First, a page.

One of the most eminent figures in the history of psychology, Burrhus Frederic (B.F) Skinner's advocacy of radical behaviorism and the experimental analysis of behavior were profoundly influential. Within his groundbreaking body of work, 'Behavior of Organisms' (1938) and 'Verbal Behavior' (1957) are widely considered major contributions to human thought.
Among the numerous awards and honors conveyed on him throughout a remarkable career, B.F Skinner was the recipient of the Humanist of the year award in 1972 and received the American Psychological Association's Award for Outstanding Lifetime Contribution to Psychology in 1990.
B. F. Skinner's first book 'The Behavior of Organisms' was published. Based on nearly a decade of research including the work conducted during his time as a graduate student at Harvard, this groundbreaking text introduced the key tenets of Behavior Analysis; particularly the profoundly influential causal relationship between actions and their immediate consequences; a unit of behavior Skinner termed 'operant.'
B. F. Skinner self-published his classic book 'Science and Human Behavior.' Originally printed as a teaching resource for his Natural Sciences course at Harvard; this groundbreaking text includes one of Skinner's earliest accounts of the similarity between operant selection and Darwinian natural selection in phylogeny. The Macmillan Company published the first formal edition of Science and Human Behavior in 1953.
At a ceremony at the White House, President Lyndon B. Johnson presented B. F. Skinner with The National Medal of Science, "For basic and imaginative contributions to the study of behavior which have had profound influence upon all psychology and many related areas." The National Medal of Science is the United States Government's highest award for distinguished achievement in science.
B. F. Skinner is featured on the front cover of Time magazine and is the subject of three cover stories on behavior, titled 'Skinner's Utopia: Panacea, or Path to Hell?' 'Twin Oaks: On to Walden Two' and 'A Skinnerian Innovation: Baby in a Box.' The brilliant cover image of Skinner was drawn by renowned artist and illustrator Don Ivan Punchatz.
One of the most enduring rumors surrounding the work and life of B.F. Skinner was that he raised his daughter Deborah in an experimental box so that all her needs could be controlled and shaped; experiences that were said to have resulted in her having a psychotic breakdown and committing suicide. In order to set the record straight, not least to show that reports of her death had been greatly exaggerated! Deborah Skinner wrote an article for the Guardian newspaper in 2004 which you can read in full HERE.
This question is addressed in detail by Michael Britt in an episode of his brilliant psychology podcast, The Psych Files. The episode is described as follows:
Would you be surprised to learn that B.F. Skinner was a very likable guy and that you may actually be very much in agreement with his ideas? Many people who study psychology have a negative impression of Skinner. Well, I’m about to challenge those impressions by presenting a side of Skinner you probably haven’t been exposed to. In these sound bytes you’ll hear his ideas about learning to play music, about discovery, having fun and becoming the most that you can be.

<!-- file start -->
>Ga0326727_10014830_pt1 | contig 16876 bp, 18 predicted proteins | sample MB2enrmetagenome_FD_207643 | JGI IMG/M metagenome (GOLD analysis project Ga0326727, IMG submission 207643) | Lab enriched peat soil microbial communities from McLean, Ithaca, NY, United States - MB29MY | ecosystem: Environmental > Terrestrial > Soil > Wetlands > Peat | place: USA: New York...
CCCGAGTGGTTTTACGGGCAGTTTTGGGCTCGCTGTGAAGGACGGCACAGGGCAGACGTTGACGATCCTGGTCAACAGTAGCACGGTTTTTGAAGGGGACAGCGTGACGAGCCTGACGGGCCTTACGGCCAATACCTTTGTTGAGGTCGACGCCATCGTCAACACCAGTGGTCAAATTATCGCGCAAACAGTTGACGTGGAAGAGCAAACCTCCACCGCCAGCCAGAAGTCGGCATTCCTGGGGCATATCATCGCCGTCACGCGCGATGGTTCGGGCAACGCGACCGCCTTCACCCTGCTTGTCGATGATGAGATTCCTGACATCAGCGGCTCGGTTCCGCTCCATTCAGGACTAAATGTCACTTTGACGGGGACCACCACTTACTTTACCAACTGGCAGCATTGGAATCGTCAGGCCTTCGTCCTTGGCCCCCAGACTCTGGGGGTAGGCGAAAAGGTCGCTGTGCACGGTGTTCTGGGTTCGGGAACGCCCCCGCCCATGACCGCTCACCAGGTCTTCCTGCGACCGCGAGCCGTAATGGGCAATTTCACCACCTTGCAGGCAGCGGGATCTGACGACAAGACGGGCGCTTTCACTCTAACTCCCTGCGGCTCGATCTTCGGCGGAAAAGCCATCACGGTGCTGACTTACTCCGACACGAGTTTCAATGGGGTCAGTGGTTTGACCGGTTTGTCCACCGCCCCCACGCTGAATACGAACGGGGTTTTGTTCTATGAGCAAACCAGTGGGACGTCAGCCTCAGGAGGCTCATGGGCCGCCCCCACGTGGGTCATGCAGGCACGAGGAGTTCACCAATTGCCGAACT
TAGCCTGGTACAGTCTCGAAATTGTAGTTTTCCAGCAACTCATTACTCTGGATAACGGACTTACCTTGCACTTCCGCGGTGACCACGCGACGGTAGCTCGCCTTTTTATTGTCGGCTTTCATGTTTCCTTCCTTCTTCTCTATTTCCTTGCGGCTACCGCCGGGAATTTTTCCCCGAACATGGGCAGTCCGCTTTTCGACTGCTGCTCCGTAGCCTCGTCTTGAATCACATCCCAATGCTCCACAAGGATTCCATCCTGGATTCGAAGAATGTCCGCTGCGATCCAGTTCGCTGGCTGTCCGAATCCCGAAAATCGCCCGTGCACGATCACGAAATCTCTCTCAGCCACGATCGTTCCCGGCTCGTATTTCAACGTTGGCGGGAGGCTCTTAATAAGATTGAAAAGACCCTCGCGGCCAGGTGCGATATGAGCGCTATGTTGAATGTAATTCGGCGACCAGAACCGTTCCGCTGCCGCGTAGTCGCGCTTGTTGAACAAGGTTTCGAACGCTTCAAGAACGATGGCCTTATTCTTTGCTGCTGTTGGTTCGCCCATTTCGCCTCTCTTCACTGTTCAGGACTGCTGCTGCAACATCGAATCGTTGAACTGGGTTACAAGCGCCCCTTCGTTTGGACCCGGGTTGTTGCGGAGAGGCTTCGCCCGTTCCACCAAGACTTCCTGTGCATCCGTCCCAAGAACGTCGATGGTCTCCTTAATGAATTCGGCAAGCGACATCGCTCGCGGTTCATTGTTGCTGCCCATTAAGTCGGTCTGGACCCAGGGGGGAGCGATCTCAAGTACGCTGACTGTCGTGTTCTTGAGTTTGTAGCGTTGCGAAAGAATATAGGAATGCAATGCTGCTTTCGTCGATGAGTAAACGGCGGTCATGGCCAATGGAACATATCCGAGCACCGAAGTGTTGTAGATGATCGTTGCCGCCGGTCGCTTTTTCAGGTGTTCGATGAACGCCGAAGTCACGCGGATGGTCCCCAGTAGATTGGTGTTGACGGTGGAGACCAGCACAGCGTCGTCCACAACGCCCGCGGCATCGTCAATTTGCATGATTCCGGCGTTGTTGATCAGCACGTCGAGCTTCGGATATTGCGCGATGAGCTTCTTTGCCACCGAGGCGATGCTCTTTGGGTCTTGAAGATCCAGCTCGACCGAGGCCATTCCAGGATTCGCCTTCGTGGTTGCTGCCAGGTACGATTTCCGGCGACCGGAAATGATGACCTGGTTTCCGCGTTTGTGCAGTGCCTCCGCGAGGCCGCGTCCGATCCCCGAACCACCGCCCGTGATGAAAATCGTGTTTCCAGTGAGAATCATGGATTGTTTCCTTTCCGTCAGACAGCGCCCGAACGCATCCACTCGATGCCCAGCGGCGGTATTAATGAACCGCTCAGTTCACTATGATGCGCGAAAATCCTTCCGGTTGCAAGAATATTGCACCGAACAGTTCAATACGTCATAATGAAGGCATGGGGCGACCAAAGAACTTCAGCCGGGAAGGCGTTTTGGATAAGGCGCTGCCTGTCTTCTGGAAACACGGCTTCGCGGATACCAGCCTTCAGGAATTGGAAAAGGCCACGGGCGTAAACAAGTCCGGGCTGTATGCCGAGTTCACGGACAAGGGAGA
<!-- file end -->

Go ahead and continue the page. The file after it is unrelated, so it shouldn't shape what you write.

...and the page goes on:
You can listen to this excellent podcast on B.F. Skinner by clicking HERE.
CLICK HERE to listen to a fascinating BBC Radio 4 broadcast featuring Claudia Hammond who explores the legacy of BF Skinner and Behaviorism as part of her history of psychology series 'Mind Changers.'
This learning theory classic demonstrates how accidental connections between a ritual and favorable consequences can establish and maintain superstitious behavior. You can read this B.F. Skinner article in full for free via the following link.
Great video by Trystan Young featuring Skinner's concept of the reward schedule.
B.F. Skinner (1904-1990) is one of the most famous and influential figures in twentieth century psychology. A best-selling author, inventor, and social commentator, Skinner was both a renowned scientist and a public intellectual known for his controversial theories of human behavior. Beyond the Box is the first full-length study of the ways in which Skinner's ideas left the laboratory to become part of the post-war public's everyday lives, and chronicles both the enthusiasm and caution with which this process was received.
Using selected case studies, Alexandra Rutherford provides a fascinating account of Skinner and his acolytes' attempts to weave their technology of human behavior into the politically turbulent fabric of 1950s-70s American life. To detail their innovative methods, Rutherford uses extensive archival materials and interviews to study the Skinnerians' creation of human behavior laboratories, management programs for juvenile delinquents, psychiatric wards, and prisons, as well as their influence on the self-help industry with popular books on how to quit smoking, lose weight, and be more assertive.
A remarkable look at a post-war scientific and technological revolution, Beyond the Box is a rewarding study of how behavioral theories met real-life problems, and the ways in which Skinner and his followers continue to influence the present.
See following link for full details.
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